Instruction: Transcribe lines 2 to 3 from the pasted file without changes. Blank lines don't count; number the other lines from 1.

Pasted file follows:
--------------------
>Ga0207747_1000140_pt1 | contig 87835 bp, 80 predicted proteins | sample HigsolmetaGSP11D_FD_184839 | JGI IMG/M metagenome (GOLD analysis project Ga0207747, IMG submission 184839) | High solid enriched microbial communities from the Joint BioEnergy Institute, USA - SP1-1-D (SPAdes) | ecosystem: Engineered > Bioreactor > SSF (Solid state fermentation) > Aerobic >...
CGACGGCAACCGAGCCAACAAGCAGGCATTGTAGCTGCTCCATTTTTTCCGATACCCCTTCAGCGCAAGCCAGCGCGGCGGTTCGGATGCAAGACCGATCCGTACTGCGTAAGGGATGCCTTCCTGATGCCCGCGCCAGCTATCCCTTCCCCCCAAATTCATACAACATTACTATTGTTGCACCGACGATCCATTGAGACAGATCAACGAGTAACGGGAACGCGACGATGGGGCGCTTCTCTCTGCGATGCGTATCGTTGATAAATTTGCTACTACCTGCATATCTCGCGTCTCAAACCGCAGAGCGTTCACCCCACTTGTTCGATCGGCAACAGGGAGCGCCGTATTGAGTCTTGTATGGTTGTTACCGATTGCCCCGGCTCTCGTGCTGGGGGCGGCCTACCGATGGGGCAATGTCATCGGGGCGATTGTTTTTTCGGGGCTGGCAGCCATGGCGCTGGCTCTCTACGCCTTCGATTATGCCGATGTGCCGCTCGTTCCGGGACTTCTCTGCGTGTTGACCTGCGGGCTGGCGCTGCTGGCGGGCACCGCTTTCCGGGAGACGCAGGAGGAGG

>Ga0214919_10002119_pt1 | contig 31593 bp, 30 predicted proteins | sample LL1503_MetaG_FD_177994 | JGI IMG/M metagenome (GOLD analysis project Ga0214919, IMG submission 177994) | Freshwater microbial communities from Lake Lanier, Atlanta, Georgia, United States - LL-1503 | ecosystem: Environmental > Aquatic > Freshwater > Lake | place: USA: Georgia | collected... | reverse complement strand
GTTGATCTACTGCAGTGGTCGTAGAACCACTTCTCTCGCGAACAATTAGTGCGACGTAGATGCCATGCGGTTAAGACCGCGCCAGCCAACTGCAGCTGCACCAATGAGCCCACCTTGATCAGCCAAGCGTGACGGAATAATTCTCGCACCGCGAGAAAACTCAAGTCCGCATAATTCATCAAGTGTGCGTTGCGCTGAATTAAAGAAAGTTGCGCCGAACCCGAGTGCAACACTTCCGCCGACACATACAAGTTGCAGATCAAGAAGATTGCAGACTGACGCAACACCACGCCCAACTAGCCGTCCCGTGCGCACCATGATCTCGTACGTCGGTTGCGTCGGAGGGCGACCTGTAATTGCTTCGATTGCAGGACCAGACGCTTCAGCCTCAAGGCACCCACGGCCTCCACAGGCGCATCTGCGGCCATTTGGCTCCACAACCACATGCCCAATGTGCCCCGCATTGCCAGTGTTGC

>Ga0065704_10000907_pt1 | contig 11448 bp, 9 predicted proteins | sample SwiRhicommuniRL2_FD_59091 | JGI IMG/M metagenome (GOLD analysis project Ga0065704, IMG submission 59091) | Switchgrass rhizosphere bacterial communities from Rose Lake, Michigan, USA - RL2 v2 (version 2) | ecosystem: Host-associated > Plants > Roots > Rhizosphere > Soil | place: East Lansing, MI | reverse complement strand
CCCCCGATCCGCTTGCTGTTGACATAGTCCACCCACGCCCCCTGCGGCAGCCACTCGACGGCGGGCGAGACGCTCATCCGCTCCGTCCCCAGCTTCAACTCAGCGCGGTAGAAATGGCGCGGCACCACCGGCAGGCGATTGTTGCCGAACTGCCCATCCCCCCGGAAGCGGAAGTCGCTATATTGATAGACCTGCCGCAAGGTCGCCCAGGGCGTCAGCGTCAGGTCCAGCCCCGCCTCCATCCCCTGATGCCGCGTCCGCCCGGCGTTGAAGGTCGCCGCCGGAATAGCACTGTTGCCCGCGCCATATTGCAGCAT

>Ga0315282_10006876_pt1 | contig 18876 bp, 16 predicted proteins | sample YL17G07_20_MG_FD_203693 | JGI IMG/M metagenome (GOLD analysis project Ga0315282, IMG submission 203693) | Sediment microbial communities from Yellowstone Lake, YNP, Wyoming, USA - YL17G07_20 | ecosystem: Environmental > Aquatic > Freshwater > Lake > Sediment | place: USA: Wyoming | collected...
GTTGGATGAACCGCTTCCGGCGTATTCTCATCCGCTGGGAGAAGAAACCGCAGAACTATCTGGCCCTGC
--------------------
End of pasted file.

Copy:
CGACGGCAACCGAGCCAACAAGCAGGCATTGTAGCTGCTCCATTTTTTCCGATACCCCTTCAGCGCAAGCCAGCGCGGCGGTTCGGATGCAAGACCGATCCGTACTGCGTAAGGGATGCCTTCCTGATGCCCGCGCCAGCTATCCCTTCCCCCCAAATTCATACAACATTACTATTGTTGCACCGACGATCCATTGAGACAGATCAACGAGTAACGGGAACGCGACGATGGGGCGCTTCTCTCTGCGATGCGTATCGTTGATAAATTTGCTACTACCTGCATATCTCGCGTCTCAAACCGCAGAGCGTTCACCCCACTTGTTCGATCGGCAACAGGGAGCGCCGTATTGAGTCTTGTATGGTTGTTACCGATTGCCCCGGCTCTCGTGCTGGGGGCGGCCTACCGATGGGGCAATGTCATCGGGGCGATTGTTTTTTCGGGGCTGGCAGCCATGGCGCTGGCTCTCTACGCCTTCGATTATGCCGATGTGCCGCTCGTTCCGGGACTTCTCTGCGTGTTGACCTGCGGGCTGGCGCTGCTGGCGGGCACCGCTTTCCGGGAGACGCAGGAGGAGG

>Ga0214919_10002119_pt1 | contig 31593 bp, 30 predicted proteins | sample LL1503_MetaG_FD_177994 | JGI IMG/M metagenome (GOLD analysis project Ga0214919, IMG submission 177994) | Freshwater microbial communities from Lake Lanier, Atlanta, Georgia, United States - LL-1503 | ecosystem: Environmental > Aquatic > Freshwater > Lake | place: USA: Georgia | collected... | reverse complement strand